If anyone can keep bebop relevant and turn its twists and anarchy into a music still fit for the 21st century it is alto sax genius Zhenya Strigalev and guitarist Federico Dannemann, returning from Blues for Maggie, with a great bass and drums team in Luques Curtis and Obed Calvaire. Recorded in a studio in Russia The Change (Rainy Days) is the first since Strigalev moved back to his native Russia after a great spell in London where you could depend on him to enliven a jam session at the drop of a hat in places like the now defunct Hoxton club Charlie Wright’s where back in the day Strigalev first played with Calvaire and Curtis. Strigalev’s best album to date? Yes I think so. The tunes really stand up and the yin and yang of sax and guitar work well, Dannemann an expert at colour while Strigalev manages to inject extra tenderness to his wildly virtuosic saxophone expertise to elevate this beyond a showboating display of technique. SG
Photo of Zhenya Strigalev by Eugene Petrushanskiy. UK release 28 June.
A first listen to the latest from Graviton, pianist Andrew McCormack’s band, and the title track above drawn from their pulsating second album, The Calling released this week — McCormack with Noemi Nuti on vocals, Josh Arcoleo on tenor saxophone, Tom Herbert on electric bass and Josh Blackmore on drums.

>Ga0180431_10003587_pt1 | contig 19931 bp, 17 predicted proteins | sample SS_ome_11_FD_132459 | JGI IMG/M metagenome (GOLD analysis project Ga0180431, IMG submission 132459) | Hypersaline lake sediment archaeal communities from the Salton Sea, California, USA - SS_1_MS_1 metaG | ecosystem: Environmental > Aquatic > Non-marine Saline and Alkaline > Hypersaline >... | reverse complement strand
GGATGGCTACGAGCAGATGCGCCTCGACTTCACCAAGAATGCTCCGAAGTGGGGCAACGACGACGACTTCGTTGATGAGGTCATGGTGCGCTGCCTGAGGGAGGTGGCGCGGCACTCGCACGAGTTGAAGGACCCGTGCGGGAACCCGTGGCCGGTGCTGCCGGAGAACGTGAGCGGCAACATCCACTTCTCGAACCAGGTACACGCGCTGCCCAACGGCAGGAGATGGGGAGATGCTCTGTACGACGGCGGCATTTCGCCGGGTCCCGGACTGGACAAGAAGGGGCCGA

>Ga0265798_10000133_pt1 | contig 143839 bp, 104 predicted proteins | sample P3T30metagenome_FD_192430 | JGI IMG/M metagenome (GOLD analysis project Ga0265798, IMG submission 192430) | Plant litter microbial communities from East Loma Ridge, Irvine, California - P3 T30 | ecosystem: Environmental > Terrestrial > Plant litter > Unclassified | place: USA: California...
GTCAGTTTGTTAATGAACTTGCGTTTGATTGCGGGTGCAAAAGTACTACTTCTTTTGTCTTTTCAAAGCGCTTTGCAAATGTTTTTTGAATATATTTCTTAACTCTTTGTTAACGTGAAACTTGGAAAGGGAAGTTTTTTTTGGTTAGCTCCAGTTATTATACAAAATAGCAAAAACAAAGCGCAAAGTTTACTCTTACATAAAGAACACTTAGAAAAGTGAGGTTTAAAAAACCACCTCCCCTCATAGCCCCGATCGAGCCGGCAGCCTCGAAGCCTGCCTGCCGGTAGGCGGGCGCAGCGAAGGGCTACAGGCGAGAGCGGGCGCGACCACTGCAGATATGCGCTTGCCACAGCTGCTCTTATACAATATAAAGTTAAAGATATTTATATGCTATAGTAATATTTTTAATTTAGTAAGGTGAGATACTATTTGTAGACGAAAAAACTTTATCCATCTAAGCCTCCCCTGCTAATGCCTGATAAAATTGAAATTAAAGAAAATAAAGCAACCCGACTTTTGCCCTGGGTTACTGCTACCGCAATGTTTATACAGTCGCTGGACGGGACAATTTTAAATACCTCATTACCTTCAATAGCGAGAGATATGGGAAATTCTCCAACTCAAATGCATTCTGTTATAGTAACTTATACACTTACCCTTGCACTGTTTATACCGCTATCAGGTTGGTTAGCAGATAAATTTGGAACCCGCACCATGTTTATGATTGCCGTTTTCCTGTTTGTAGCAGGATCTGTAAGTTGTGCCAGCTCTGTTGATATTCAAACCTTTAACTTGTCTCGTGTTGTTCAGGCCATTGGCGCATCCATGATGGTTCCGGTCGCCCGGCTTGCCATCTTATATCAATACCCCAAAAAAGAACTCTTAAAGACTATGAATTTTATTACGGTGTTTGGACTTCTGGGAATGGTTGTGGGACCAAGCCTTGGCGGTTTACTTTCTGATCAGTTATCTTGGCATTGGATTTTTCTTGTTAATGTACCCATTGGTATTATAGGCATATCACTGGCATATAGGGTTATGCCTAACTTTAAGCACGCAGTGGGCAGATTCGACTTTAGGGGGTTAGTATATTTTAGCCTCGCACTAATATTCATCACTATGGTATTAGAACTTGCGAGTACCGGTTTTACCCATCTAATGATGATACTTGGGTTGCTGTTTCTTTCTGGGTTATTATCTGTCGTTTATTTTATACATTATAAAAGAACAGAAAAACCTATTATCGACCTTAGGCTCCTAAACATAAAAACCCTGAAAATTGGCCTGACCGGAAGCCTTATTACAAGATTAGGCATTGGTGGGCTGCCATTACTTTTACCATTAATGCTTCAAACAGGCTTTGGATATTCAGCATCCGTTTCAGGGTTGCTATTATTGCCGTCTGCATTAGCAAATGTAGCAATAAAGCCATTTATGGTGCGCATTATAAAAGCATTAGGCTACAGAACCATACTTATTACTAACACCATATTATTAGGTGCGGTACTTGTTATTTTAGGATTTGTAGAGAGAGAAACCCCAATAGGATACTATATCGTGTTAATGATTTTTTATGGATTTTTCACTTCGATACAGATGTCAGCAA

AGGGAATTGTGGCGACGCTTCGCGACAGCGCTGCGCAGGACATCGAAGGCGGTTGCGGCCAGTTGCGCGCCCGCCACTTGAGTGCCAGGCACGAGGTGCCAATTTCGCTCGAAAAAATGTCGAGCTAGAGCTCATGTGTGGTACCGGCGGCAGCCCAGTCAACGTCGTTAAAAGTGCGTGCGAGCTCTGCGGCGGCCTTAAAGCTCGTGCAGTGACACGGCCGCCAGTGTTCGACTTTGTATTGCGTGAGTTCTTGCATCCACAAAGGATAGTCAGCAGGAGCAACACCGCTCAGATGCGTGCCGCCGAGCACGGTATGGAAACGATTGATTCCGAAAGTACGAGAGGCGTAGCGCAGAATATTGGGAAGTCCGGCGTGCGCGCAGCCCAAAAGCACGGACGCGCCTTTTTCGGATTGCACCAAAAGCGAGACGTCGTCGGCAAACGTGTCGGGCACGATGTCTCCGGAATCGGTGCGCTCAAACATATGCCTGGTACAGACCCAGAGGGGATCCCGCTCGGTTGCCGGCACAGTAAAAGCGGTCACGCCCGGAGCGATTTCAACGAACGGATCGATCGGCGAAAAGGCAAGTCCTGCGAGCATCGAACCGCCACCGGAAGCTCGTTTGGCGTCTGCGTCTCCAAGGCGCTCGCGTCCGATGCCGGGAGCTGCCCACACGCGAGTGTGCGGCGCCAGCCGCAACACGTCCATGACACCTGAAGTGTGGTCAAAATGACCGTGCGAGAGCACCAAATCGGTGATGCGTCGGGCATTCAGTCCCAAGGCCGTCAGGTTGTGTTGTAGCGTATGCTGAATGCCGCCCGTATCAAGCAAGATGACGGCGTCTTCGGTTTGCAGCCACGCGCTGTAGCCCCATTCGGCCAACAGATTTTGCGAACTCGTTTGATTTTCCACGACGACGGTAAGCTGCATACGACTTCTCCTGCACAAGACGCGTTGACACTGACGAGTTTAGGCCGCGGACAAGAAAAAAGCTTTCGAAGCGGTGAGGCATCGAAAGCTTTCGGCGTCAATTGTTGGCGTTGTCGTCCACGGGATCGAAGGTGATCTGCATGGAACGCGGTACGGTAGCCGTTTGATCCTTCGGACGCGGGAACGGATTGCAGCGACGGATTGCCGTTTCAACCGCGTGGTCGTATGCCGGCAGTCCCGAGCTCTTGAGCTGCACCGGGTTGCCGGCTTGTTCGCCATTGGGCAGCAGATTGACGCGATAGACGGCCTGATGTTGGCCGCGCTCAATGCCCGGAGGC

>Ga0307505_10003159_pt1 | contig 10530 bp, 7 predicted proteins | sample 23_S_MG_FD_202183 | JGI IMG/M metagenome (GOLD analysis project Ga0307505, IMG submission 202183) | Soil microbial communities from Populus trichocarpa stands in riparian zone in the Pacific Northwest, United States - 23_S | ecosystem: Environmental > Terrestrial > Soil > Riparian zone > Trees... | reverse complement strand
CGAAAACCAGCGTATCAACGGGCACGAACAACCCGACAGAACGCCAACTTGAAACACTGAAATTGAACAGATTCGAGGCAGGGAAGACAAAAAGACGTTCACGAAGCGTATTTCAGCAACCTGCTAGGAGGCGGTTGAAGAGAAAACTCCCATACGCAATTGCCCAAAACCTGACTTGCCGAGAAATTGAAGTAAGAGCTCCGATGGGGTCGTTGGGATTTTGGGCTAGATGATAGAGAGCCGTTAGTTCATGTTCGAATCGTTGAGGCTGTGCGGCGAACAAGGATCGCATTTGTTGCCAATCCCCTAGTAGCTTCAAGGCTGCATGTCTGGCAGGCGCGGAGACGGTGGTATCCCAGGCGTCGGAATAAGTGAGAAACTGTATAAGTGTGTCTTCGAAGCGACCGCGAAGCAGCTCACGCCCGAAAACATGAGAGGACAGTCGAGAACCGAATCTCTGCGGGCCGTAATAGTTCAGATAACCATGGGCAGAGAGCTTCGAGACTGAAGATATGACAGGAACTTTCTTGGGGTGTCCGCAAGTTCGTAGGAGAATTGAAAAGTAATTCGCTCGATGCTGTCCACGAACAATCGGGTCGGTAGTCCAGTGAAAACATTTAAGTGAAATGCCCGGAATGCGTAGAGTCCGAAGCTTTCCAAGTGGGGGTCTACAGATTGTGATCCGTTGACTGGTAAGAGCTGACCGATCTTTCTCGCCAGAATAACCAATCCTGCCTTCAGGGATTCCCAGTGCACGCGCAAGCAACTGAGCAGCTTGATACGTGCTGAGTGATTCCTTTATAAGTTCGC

You always get a spiritual frisson from listening to a Tori Freestone record and El Mar de Nubes is no different. With spare bass and drums accompanying the saxophonist, there is a stark stillness to the record and plenty of space for her striking style. Inspired by the Canary Islands’ “sea of clouds” tracks include originals, traditional material, and a version of Sam Rivers’ ‘Beatrice’. All eminently listenable, but I get a samey feeling following on from earlier albums. Time to throw caution to the wind next time around and shake things up? For sure. SG.
Tickets go on sale on Friday for the just announced Ronnie Scott’s Jazz Club 60th anniversary concert at the Royal Albert Hall to take place on 30 October. Van Morrison, Courtney Pine, Imelda May, Madeline Bell and Liane Carroll are among the line-up. Ronnie Scott’s managing director Simon Cooke said: “We are transporting the club, for one night only, into the slightly larger Royal Albert Hall, but have every intention of recreating the unique atmosphere we have here in Frith Street.” Royal Albert Hall, above. Photo: marlbank